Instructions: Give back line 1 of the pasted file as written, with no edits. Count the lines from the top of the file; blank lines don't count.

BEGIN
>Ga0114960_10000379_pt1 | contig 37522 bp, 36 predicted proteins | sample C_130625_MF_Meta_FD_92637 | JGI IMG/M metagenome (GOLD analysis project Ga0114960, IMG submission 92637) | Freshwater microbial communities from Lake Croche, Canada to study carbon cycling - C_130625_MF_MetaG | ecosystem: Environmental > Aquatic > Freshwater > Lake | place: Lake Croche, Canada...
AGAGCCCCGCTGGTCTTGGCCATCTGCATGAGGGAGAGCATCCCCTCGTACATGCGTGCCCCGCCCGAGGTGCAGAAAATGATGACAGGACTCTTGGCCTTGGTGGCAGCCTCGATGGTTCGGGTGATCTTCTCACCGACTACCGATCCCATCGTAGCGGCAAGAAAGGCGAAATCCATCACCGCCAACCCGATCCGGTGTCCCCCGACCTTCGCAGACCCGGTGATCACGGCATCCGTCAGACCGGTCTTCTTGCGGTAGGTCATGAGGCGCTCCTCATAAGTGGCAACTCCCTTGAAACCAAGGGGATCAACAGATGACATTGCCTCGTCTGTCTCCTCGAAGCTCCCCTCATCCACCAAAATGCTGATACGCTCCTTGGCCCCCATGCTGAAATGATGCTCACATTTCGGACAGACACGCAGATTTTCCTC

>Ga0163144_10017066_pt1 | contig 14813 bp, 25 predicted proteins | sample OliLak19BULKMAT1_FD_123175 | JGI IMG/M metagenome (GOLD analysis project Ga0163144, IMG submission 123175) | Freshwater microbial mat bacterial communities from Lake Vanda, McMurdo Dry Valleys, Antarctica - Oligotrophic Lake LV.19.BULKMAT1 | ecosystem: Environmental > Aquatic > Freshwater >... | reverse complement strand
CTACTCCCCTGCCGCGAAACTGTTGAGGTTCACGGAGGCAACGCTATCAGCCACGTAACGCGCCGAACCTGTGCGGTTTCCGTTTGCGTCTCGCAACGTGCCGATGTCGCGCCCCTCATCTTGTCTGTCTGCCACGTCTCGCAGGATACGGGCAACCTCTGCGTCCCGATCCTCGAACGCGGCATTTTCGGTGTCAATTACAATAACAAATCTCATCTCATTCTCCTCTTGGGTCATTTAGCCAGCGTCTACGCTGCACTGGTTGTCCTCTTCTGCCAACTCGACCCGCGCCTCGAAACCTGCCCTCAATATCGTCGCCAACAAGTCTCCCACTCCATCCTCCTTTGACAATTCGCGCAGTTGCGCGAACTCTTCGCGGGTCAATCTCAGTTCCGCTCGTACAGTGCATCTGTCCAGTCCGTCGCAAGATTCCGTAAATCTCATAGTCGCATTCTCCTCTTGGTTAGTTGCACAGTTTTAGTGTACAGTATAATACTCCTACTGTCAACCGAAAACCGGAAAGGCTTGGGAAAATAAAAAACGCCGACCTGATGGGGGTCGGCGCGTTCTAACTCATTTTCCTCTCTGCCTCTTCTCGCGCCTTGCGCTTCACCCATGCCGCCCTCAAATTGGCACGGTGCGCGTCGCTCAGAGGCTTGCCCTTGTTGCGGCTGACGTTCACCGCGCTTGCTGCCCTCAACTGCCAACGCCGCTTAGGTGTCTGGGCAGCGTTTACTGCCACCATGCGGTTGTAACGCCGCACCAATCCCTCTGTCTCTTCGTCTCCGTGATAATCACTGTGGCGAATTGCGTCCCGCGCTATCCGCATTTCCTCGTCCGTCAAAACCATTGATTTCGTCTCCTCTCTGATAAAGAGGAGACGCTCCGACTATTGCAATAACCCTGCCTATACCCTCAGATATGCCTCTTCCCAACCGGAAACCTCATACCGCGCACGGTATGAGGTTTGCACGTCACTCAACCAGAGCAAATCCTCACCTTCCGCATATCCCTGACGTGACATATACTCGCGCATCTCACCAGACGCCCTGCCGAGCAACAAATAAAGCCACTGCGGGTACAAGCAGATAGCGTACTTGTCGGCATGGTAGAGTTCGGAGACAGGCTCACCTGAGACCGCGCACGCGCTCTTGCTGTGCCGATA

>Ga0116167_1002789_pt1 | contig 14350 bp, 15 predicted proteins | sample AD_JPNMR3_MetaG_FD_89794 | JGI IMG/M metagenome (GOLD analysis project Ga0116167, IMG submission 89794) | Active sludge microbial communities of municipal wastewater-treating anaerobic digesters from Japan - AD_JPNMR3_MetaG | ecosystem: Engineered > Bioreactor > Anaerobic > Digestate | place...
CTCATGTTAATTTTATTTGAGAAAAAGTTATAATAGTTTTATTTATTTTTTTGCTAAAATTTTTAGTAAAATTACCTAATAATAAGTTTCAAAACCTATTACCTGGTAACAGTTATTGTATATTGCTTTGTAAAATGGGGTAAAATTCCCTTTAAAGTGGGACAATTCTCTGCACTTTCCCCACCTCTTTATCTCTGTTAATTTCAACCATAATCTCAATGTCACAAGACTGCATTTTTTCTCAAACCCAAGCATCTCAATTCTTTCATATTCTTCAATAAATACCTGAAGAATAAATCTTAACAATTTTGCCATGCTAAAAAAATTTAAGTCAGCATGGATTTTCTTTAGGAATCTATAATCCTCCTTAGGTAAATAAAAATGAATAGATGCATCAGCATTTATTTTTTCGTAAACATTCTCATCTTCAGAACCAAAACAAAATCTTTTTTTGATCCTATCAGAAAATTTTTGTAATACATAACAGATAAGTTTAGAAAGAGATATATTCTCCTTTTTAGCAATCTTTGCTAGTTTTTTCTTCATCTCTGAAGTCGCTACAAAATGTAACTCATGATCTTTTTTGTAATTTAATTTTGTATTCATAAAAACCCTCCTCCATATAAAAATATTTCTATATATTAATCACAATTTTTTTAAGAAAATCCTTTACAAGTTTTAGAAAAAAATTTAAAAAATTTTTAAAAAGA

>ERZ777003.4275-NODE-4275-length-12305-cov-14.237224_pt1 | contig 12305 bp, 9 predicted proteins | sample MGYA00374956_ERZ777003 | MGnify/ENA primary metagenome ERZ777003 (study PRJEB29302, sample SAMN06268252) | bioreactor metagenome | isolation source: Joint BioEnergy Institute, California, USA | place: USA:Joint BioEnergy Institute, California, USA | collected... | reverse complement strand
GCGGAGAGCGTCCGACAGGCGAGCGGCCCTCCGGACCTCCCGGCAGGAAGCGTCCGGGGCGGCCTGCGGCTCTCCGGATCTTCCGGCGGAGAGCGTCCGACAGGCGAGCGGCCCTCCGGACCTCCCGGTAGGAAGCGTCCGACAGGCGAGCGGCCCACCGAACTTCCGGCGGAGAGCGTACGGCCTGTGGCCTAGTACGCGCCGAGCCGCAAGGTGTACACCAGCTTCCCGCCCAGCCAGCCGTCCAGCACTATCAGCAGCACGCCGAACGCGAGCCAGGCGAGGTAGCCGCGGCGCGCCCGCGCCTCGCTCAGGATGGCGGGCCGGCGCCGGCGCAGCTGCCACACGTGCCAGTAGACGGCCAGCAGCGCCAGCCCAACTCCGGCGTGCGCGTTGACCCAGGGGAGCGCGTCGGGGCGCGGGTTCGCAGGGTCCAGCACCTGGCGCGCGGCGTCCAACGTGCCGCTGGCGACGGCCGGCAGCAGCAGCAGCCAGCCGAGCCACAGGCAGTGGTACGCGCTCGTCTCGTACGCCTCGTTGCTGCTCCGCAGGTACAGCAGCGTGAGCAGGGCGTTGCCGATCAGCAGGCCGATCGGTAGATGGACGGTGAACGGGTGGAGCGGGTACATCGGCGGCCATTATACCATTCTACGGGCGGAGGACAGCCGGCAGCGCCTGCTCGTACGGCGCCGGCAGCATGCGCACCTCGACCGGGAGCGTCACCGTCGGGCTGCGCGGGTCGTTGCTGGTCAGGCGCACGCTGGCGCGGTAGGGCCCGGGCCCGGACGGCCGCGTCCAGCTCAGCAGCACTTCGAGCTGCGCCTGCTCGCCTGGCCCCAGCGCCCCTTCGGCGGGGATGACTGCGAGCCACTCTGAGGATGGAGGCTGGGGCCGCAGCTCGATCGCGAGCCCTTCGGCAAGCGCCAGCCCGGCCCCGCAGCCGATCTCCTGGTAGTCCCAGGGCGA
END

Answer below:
>Ga0114960_10000379_pt1 | contig 37522 bp, 36 predicted proteins | sample C_130625_MF_Meta_FD_92637 | JGI IMG/M metagenome (GOLD analysis project Ga0114960, IMG submission 92637) | Freshwater microbial communities from Lake Croche, Canada to study carbon cycling - C_130625_MF_MetaG | ecosystem: Environmental > Aquatic > Freshwater > Lake | place: Lake Croche, Canada...